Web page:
The Genre-Blending Un-Realist
Andrés Reisinger describes his art as “unclassifiable.” But if you had to try, you might say that the Barcelona-based digital artist and designer blurs the physical and the fictional, tethering the mystifying world of technology to something more tangible. Take, for example, his use of AI to blanket cities around the world, from London to Tokyo, in frilly, fuzzy variations of pink. Then there are his virtual architectural projects, contemporary homes with real-world applications and his digitally born furniture pieces, including the rose petal-covered chair, Hortensia, which now exists IRL. His brand collaborations, meanwhile, take what we know — a scent, the sensation of driving — and transform them into something otherworldly, and his short films are a transfixing fusion of traditional and digital art. No matter what he creates, the Argentinian-born artist continues to test the bounds of where reality ends and fantasy begins. He has the whole world wondering: What will Andrés dream up next?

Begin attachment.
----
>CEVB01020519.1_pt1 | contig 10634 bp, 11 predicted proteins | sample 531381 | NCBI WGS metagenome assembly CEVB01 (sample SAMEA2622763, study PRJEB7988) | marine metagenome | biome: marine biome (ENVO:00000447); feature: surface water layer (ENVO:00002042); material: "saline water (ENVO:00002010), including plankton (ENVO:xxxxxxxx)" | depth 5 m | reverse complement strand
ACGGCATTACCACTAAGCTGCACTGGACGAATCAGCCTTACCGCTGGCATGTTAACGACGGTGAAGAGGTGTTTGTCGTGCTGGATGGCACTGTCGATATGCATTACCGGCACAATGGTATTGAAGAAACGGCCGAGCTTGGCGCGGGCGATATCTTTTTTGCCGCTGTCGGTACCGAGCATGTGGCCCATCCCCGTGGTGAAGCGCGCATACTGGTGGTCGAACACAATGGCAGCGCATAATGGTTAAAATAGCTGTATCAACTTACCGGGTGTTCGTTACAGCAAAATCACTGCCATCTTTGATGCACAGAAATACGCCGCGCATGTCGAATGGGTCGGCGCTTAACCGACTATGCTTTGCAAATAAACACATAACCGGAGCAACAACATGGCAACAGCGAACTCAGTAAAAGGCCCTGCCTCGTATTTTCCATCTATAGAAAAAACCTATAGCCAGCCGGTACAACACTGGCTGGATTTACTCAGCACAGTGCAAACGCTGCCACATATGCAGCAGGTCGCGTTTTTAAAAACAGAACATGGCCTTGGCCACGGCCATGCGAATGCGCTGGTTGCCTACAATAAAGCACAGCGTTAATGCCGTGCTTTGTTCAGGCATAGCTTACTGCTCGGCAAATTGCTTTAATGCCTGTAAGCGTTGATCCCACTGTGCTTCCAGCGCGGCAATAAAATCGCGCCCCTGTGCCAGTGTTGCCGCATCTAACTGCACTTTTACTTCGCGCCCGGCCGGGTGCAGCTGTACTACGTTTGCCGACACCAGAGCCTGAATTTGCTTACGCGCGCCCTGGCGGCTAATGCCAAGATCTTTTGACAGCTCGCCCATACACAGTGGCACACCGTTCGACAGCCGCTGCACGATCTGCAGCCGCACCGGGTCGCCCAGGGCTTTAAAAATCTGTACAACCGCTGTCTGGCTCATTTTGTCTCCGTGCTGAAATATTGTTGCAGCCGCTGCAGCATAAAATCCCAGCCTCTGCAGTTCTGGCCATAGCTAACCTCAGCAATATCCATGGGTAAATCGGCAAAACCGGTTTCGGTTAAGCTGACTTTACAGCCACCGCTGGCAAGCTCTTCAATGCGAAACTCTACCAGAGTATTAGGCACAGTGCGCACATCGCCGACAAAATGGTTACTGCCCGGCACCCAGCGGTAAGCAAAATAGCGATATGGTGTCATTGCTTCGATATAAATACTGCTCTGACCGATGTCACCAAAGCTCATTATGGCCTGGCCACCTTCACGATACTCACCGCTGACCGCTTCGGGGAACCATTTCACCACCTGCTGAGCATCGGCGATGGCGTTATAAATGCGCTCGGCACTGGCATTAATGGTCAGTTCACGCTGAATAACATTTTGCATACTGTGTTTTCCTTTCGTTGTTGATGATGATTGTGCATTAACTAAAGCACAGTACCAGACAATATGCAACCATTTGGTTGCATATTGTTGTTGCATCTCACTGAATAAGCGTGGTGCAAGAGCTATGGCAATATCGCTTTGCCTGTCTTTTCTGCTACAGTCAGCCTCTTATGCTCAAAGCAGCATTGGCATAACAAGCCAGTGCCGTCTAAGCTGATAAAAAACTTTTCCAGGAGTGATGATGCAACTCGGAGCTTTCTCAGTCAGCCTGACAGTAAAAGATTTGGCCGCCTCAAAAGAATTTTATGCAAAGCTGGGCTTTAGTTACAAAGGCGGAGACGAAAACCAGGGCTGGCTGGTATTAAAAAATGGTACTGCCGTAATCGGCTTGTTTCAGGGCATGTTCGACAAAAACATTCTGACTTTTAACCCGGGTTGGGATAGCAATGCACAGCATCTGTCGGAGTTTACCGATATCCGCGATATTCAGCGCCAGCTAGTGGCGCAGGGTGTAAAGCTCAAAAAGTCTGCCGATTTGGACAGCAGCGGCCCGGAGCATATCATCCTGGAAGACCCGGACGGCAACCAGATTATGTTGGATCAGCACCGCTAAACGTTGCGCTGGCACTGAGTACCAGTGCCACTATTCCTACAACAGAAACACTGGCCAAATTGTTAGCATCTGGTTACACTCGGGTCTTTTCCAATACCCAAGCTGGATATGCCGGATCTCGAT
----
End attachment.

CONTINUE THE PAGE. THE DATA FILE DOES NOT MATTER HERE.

How does an artist create a representation of a perfume? In April 2023, Andrés art directed the Gris Dior Gallery virtual platform and created a series of digital artworks for Gris Dior’s “The Grey Zone” pop-up concept boutique in LA. True to his aesthetic, the gallery feels like dropping in a blush-colored garden of Eden. Très trippy. Pink is a recurrent theme for Andrés, whose viral Take Over project, which launched on social media earlier this year, left many wondering, Was all of Paris really draped in billowy cotton-candy hued fabrics or am I losing my mind? But it’s not all bubblegum dreamscapes: In 2021, he teamed up with Portland-based musician/producer André Allen Anjos (aka RAC) and British poet Arch Hades for a 10-minute short film called Arcadia, which “journeys through our collective 21st century existential crisis.” And what could an existential crisis cost? The film sold for $525,000 at a Christie’s auction later that year.